Software vendor Oracle has agreed to purchase Sun Microsystems in a US$7.4 billion mega merger.
With Oracle CEO Larry Ellison predicting the acquisition to add $1.5 billion of revenues in the first twelve months and $2 billion in year two, analysts expect "business as usual" in the short term.
But today at iTnews we ask the analysts for a wide lens view of what a merged Oracle and Sun will look like further down the line.
Prediction 1: Oracle will drastically cut Sun staff
Analyst group Hydrasight believes Oracle's expectations to profit from Sun over such a short period of time is "unrealistic and unachievable" during the economic downturn.
"Oracle will only be likely to achieve its objectives through aggressive and brutal reductions in Sun's workforce and operating costs," said Hydrasight analyst Michael Warrilow.
Given the global operations of both companies, Warrilow predicts these reductions will "occur equally in Asia Pacific as elsewhere."
Financial analysts have already said that some 10,000 Sun staff may find themselves looking for a new job as part of the acquisition.
Sun already slashed 6,000 staff from its ranks immediately prior to the acquisition announcement.
Prediction 2: Oracle will make an early exit from SPARC microprocessors
One thing is certain - Oracle did not buy Sun Microsystems to get into the microprocessor business.
Matt Oostveen, research manager of data centre and enterprise servers at IDC has questioned whether Oracle will continue to invest in a future roadmap for the non-x86 SunSPARC CPUs, especially while Sun's own install base are migrating to x86 servers.
"My gut feeling," agreed Gartner enterprise IT guru, Phil Sargeant, "is that Oracle will lean towards the cheaper commodity platform of Intel. Whether Oracle would be interested in expensive research and development for microprocessors in the future is debatable."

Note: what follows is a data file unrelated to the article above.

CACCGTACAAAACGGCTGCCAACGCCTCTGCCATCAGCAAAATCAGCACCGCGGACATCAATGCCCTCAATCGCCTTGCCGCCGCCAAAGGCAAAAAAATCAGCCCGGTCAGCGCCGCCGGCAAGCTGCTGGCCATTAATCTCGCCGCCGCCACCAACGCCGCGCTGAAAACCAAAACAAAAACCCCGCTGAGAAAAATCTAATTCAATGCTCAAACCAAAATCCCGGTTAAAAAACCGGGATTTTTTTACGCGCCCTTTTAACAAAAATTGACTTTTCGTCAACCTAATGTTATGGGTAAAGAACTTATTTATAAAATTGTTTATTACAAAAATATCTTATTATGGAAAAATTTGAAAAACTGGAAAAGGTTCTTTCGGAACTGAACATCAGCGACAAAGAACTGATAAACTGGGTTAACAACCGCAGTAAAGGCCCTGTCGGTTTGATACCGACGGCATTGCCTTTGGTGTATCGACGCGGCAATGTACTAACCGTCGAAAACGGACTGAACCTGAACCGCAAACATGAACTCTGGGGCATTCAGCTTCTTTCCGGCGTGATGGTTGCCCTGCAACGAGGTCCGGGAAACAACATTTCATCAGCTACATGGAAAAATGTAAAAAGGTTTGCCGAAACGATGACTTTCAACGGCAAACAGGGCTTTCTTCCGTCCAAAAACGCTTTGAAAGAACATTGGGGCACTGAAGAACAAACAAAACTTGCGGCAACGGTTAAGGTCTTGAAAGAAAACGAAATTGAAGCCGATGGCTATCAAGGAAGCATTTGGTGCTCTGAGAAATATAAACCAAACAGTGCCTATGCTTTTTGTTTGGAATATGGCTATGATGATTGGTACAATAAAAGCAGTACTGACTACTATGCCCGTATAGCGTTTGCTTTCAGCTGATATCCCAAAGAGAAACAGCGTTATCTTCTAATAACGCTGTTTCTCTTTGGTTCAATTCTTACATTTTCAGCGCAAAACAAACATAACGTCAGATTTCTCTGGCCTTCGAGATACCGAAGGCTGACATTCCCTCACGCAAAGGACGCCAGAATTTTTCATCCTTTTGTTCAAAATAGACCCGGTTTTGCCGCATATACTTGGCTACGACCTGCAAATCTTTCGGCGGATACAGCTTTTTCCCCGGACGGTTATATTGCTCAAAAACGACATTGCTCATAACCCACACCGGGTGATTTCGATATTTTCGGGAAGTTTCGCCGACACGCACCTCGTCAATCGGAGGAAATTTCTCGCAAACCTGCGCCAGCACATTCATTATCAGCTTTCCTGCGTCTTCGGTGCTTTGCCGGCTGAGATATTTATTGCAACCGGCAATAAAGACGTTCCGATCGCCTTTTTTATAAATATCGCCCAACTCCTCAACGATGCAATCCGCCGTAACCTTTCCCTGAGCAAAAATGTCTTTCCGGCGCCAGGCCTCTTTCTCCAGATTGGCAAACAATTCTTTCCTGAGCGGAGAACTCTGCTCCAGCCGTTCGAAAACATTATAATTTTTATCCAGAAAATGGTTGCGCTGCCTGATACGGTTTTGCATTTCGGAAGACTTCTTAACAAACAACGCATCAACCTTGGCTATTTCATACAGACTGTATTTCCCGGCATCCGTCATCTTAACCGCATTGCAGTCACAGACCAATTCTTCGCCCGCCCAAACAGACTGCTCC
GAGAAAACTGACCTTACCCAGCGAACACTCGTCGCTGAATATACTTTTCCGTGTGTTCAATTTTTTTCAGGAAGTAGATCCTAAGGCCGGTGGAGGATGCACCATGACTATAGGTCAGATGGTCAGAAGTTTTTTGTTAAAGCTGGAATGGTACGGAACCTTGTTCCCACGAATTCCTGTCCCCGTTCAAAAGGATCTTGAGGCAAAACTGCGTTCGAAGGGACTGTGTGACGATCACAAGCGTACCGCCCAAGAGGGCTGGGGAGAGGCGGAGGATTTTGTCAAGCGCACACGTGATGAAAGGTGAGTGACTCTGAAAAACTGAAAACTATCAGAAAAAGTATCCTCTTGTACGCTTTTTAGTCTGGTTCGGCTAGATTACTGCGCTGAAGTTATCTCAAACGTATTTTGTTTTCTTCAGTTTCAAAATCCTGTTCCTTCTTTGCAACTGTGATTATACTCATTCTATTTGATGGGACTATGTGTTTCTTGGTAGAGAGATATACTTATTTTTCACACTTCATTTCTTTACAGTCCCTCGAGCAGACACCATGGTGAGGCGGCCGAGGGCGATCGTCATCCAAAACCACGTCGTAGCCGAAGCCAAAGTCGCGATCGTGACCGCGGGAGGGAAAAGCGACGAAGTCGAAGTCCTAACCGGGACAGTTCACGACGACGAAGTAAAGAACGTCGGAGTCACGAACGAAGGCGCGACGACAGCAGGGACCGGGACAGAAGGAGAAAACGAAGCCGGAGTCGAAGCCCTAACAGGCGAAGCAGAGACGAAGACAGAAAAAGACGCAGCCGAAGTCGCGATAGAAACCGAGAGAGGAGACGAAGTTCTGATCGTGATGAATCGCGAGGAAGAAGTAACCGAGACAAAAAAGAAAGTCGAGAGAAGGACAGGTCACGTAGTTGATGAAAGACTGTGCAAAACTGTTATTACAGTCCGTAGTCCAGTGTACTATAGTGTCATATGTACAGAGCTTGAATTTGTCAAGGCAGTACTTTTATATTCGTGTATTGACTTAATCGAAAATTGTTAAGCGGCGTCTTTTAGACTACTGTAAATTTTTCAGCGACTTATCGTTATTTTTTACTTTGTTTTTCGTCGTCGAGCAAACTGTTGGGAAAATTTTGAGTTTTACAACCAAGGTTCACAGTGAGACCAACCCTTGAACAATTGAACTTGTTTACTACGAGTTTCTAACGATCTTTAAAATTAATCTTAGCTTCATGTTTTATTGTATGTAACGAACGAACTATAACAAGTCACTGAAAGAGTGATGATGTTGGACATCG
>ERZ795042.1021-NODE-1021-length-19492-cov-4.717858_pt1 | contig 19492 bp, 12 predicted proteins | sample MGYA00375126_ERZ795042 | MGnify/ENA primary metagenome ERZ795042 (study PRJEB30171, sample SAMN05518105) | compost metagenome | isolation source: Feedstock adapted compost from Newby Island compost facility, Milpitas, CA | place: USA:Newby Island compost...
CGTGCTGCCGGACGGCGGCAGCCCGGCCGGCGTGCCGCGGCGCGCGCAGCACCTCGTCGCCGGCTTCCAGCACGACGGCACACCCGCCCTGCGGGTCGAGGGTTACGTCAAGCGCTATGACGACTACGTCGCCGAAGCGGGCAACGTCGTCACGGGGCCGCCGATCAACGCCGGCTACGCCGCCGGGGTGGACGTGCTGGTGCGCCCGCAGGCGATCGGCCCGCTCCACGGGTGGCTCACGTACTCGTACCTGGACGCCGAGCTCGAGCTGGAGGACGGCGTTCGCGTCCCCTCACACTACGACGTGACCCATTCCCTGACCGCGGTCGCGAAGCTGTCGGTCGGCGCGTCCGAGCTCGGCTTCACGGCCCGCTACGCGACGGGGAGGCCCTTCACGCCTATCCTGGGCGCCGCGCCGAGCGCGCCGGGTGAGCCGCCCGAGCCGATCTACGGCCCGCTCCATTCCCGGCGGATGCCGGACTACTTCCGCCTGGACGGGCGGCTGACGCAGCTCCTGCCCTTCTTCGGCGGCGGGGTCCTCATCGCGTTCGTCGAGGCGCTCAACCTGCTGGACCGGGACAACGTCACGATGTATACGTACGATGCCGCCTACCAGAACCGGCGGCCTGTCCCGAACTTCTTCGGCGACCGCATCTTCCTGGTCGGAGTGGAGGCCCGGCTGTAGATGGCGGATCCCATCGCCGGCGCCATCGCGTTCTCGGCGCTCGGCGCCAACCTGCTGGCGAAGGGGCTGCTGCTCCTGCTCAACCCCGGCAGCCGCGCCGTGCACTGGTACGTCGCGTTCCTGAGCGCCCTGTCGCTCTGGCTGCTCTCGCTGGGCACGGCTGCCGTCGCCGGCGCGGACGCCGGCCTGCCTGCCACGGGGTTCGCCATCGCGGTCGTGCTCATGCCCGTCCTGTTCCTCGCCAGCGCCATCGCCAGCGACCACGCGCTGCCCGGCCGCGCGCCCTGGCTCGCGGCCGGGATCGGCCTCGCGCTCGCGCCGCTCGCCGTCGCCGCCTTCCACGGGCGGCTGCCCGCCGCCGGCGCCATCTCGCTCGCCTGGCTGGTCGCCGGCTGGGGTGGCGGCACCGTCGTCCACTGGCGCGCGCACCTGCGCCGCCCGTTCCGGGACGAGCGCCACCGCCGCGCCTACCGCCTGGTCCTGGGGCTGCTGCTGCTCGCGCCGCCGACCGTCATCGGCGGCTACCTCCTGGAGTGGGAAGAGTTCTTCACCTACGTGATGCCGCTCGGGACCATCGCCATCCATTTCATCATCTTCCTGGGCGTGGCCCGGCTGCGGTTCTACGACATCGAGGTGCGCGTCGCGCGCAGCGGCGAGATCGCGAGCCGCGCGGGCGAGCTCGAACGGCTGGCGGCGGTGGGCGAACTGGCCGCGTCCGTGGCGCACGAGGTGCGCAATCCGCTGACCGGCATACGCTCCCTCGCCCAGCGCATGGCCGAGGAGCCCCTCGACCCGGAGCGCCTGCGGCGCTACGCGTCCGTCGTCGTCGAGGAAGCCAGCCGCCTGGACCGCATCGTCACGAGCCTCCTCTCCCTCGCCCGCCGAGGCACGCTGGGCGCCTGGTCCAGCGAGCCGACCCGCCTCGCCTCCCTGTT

Oracle will either spin off or sell the SunSPARC business, he predicted, but he "doesn't see anybody lining up to buy it."
"In the long term, I would say Oracle will spin it off as a separate entity," he said.
Prediction 3: Oracle will inevitably sell or spin off hardware assets
If Oracle does aspire to be a hardware company, it is more likely to be as a niche "appliance" vendor than a box mover that competes with its existing hardware partners.
The margins on niche appliances, on which Oracle applications are pre-loaded and optimised, are far more attractive than on standalone boxes.
Sargeant expects that less of Sun's hardware assets will be discontinued than if the hardware-heavy IBM had purchased the company, but still expects some divestment will occur.
"There is probably a lot more synergy in this merger than there would be with a Sun-IBM deal," he said. "But there is a little bit of overlap. There are probably some areas in the hardware arena that Oracle wouldn't want. These assets Oracle is likely to spin off or get rid of."
Oracle would not be interested in competing with EMC, NetApp and IBM in the storage market, for example, he said.
"I just don't think Oracle wants to be a storage player," Sargeant said. "The only storage technology I could see being of interest in the Open Storage 7000 'Amber Road' series - which Oracle might prefer as part of its appliance initiative."